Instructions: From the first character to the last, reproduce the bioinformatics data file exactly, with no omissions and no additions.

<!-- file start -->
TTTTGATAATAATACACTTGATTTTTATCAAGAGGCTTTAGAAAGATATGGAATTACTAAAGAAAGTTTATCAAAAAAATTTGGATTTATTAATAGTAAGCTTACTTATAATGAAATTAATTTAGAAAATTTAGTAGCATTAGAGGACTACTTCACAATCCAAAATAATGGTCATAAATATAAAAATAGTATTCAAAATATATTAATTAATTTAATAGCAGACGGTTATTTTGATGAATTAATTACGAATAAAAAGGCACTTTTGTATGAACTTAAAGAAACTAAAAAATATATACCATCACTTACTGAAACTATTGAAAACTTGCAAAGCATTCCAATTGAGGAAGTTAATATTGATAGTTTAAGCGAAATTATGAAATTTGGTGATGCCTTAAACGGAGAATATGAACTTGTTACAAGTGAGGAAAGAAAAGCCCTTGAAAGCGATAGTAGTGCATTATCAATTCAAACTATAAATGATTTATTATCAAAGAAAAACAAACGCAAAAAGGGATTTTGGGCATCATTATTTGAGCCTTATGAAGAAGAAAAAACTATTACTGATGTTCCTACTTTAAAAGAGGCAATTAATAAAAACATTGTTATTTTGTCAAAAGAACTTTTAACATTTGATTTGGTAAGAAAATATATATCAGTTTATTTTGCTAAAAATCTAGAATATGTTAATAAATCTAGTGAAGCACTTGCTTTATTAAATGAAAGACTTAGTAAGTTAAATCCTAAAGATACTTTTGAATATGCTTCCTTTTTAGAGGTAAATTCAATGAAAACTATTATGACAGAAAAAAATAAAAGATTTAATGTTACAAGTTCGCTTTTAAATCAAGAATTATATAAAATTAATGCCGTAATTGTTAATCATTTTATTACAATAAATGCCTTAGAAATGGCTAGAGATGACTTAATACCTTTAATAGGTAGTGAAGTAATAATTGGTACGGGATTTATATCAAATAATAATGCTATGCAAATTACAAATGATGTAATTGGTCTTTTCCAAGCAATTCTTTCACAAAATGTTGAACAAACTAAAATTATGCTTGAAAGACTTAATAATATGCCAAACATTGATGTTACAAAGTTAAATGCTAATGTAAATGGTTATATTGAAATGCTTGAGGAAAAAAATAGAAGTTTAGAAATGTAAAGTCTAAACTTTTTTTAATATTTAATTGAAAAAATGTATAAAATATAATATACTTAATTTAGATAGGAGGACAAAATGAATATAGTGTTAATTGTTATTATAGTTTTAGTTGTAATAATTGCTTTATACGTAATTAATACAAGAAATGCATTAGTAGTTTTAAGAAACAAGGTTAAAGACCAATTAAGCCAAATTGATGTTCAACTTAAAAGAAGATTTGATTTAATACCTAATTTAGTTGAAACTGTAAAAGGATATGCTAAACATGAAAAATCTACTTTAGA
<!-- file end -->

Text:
TTTTGATAATAATACACTTGATTTTTATCAAGAGGCTTTAGAAAGATATGGAATTACTAAAGAAAGTTTATCAAAAAAATTTGGATTTATTAATAGTAAGCTTACTTATAATGAAATTAATTTAGAAAATTTAGTAGCATTAGAGGACTACTTCACAATCCAAAATAATGGTCATAAATATAAAAATAGTATTCAAAATATATTAATTAATTTAATAGCAGACGGTTATTTTGATGAATTAATTACGAATAAAAAGGCACTTTTGTATGAACTTAAAGAAACTAAAAAATATATACCATCACTTACTGAAACTATTGAAAACTTGCAAAGCATTCCAATTGAGGAAGTTAATATTGATAGTTTAAGCGAAATTATGAAATTTGGTGATGCCTTAAACGGAGAATATGAACTTGTTACAAGTGAGGAAAGAAAAGCCCTTGAAAGCGATAGTAGTGCATTATCAATTCAAACTATAAATGATTTATTATCAAAGAAAAACAAACGCAAAAAGGGATTTTGGGCATCATTATTTGAGCCTTATGAAGAAGAAAAAACTATTACTGATGTTCCTACTTTAAAAGAGGCAATTAATAAAAACATTGTTATTTTGTCAAAAGAACTTTTAACATTTGATTTGGTAAGAAAATATATATCAGTTTATTTTGCTAAAAATCTAGAATATGTTAATAAATCTAGTGAAGCACTTGCTTTATTAAATGAAAGACTTAGTAAGTTAAATCCTAAAGATACTTTTGAATATGCTTCCTTTTTAGAGGTAAATTCAATGAAAACTATTATGACAGAAAAAAATAAAAGATTTAATGTTACAAGTTCGCTTTTAAATCAAGAATTATATAAAATTAATGCCGTAATTGTTAATCATTTTATTACAATAAATGCCTTAGAAATGGCTAGAGATGACTTAATACCTTTAATAGGTAGTGAAGTAATAATTGGTACGGGATTTATATCAAATAATAATGCTATGCAAATTACAAATGATGTAATTGGTCTTTTCCAAGCAATTCTTTCACAAAATGTTGAACAAACTAAAATTATGCTTGAAAGACTTAATAATATGCCAAACATTGATGTTACAAAGTTAAATGCTAATGTAAATGGTTATATTGAAATGCTTGAGGAAAAAAATAGAAGTTTAGAAATGTAAAGTCTAAACTTTTTTTAATATTTAATTGAAAAAATGTATAAAATATAATATACTTAATTTAGATAGGAGGACAAAATGAATATAGTGTTAATTGTTATTATAGTTTTAGTTGTAATAATTGCTTTATACGTAATTAATACAAGAAATGCATTAGTAGTTTTAAGAAACAAGGTTAAAGACCAATTAAGCCAAATTGATGTTCAACTTAAAAGAAGATTTGATTTAATACCTAATTTAGTTGAAACTGTAAAAGGATATGCTAAACATGAAAAATCTACTTTAGA